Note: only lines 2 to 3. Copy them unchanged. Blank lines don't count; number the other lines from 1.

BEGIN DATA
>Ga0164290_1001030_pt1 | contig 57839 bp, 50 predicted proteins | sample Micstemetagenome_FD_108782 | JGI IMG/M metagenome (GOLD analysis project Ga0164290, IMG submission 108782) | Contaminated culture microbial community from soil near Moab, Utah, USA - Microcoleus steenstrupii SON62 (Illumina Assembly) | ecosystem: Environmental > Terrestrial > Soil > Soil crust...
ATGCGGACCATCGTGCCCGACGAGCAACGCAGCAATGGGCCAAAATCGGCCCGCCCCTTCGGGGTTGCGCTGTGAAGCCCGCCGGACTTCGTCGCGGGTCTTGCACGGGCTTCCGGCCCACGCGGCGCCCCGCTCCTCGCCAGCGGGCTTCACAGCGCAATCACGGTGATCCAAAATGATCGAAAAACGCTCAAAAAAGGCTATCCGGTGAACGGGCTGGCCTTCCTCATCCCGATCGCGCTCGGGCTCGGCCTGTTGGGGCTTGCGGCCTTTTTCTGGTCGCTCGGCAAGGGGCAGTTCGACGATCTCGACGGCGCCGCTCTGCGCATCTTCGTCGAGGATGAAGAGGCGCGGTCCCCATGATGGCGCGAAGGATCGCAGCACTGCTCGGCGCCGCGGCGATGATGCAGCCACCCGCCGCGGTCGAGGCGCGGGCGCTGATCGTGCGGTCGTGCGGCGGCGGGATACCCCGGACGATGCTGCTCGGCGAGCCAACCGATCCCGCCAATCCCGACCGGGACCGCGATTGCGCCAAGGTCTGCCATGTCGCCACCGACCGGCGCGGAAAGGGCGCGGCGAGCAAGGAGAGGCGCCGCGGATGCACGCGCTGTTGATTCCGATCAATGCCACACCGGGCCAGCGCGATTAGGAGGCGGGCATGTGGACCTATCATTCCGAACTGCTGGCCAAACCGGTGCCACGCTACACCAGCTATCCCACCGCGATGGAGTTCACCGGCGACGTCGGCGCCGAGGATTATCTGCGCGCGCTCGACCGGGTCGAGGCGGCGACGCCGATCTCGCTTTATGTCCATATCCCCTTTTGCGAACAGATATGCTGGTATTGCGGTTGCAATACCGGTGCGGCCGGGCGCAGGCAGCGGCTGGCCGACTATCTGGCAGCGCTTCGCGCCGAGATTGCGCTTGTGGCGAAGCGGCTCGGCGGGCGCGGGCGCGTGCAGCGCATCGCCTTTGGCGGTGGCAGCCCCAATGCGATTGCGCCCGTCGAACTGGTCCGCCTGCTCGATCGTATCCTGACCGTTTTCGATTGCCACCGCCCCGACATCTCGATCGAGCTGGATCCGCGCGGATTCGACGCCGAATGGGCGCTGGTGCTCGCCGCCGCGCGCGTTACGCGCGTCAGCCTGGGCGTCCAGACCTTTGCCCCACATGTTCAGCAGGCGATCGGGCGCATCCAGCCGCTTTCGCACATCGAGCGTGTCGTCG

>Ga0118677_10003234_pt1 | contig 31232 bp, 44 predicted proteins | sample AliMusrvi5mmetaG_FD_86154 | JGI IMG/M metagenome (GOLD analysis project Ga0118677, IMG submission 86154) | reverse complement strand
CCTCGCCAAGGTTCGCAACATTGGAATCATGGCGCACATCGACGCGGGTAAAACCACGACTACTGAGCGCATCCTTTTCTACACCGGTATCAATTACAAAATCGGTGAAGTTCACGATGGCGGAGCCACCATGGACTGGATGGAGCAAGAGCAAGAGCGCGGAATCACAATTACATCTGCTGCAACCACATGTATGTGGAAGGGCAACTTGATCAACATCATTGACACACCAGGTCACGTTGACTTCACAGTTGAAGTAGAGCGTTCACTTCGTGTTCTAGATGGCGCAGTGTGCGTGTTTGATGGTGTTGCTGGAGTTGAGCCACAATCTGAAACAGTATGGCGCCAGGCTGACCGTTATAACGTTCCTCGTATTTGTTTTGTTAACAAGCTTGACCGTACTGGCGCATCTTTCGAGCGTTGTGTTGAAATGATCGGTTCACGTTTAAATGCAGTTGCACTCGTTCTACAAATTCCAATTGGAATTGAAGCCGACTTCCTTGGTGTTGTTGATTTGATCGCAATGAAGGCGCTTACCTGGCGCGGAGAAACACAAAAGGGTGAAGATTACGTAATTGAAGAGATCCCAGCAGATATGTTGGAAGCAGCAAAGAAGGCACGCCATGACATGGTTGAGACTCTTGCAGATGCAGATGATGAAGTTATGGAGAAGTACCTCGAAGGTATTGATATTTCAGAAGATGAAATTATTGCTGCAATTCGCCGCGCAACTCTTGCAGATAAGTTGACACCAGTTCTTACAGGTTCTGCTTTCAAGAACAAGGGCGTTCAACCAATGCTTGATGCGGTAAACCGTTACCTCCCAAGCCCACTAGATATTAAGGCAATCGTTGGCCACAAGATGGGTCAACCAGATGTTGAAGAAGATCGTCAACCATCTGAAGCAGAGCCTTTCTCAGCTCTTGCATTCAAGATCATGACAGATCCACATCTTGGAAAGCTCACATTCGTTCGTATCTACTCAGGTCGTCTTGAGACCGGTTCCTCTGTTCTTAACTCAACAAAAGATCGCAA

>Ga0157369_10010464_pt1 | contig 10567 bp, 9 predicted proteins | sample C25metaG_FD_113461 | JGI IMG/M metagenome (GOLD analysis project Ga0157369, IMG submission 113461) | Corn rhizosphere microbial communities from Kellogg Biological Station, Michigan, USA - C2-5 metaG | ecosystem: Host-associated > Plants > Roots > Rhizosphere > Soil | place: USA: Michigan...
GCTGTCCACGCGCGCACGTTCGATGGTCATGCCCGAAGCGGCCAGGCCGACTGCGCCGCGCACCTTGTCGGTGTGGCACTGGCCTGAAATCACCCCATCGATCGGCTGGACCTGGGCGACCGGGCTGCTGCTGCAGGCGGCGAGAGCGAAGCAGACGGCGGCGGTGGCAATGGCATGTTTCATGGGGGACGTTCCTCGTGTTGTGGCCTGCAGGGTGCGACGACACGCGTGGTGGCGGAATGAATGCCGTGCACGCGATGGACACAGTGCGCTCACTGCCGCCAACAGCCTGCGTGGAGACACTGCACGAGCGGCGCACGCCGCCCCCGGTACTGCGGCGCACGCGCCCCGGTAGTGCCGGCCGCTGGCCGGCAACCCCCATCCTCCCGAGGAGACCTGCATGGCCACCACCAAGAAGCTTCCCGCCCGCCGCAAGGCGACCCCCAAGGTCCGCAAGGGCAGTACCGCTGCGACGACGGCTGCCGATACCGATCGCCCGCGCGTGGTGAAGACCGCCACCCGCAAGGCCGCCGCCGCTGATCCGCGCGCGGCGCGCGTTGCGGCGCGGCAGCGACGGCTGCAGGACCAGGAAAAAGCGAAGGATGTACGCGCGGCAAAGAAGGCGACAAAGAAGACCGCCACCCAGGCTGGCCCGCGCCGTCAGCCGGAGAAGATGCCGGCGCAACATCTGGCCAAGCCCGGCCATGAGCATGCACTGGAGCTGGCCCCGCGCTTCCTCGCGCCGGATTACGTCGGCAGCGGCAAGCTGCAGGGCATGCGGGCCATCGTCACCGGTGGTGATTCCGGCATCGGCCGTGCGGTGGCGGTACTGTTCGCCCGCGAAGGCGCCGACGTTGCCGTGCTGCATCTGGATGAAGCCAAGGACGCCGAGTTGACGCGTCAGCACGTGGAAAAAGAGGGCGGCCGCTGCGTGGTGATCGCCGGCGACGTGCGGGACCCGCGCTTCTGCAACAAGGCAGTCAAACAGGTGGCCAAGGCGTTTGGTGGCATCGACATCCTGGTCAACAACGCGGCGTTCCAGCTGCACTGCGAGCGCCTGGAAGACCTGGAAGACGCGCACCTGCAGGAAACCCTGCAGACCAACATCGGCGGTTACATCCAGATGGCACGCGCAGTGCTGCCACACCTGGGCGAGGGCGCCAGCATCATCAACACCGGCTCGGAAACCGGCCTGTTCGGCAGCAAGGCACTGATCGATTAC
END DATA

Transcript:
ATGCGGACCATCGTGCCCGACGAGCAACGCAGCAATGGGCCAAAATCGGCCCGCCCCTTCGGGGTTGCGCTGTGAAGCCCGCCGGACTTCGTCGCGGGTCTTGCACGGGCTTCCGGCCCACGCGGCGCCCCGCTCCTCGCCAGCGGGCTTCACAGCGCAATCACGGTGATCCAAAATGATCGAAAAACGCTCAAAAAAGGCTATCCGGTGAACGGGCTGGCCTTCCTCATCCCGATCGCGCTCGGGCTCGGCCTGTTGGGGCTTGCGGCCTTTTTCTGGTCGCTCGGCAAGGGGCAGTTCGACGATCTCGACGGCGCCGCTCTGCGCATCTTCGTCGAGGATGAAGAGGCGCGGTCCCCATGATGGCGCGAAGGATCGCAGCACTGCTCGGCGCCGCGGCGATGATGCAGCCACCCGCCGCGGTCGAGGCGCGGGCGCTGATCGTGCGGTCGTGCGGCGGCGGGATACCCCGGACGATGCTGCTCGGCGAGCCAACCGATCCCGCCAATCCCGACCGGGACCGCGATTGCGCCAAGGTCTGCCATGTCGCCACCGACCGGCGCGGAAAGGGCGCGGCGAGCAAGGAGAGGCGCCGCGGATGCACGCGCTGTTGATTCCGATCAATGCCACACCGGGCCAGCGCGATTAGGAGGCGGGCATGTGGACCTATCATTCCGAACTGCTGGCCAAACCGGTGCCACGCTACACCAGCTATCCCACCGCGATGGAGTTCACCGGCGACGTCGGCGCCGAGGATTATCTGCGCGCGCTCGACCGGGTCGAGGCGGCGACGCCGATCTCGCTTTATGTCCATATCCCCTTTTGCGAACAGATATGCTGGTATTGCGGTTGCAATACCGGTGCGGCCGGGCGCAGGCAGCGGCTGGCCGACTATCTGGCAGCGCTTCGCGCCGAGATTGCGCTTGTGGCGAAGCGGCTCGGCGGGCGCGGGCGCGTGCAGCGCATCGCCTTTGGCGGTGGCAGCCCCAATGCGATTGCGCCCGTCGAACTGGTCCGCCTGCTCGATCGTATCCTGACCGTTTTCGATTGCCACCGCCCCGACATCTCGATCGAGCTGGATCCGCGCGGATTCGACGCCGAATGGGCGCTGGTGCTCGCCGCCGCGCGCGTTACGCGCGTCAGCCTGGGCGTCCAGACCTTTGCCCCACATGTTCAGCAGGCGATCGGGCGCATCCAGCCGCTTTCGCACATCGAGCGTGTCGTCG

>Ga0118677_10003234_pt1 | contig 31232 bp, 44 predicted proteins | sample AliMusrvi5mmetaG_FD_86154 | JGI IMG/M metagenome (GOLD analysis project Ga0118677, IMG submission 86154) | reverse complement strand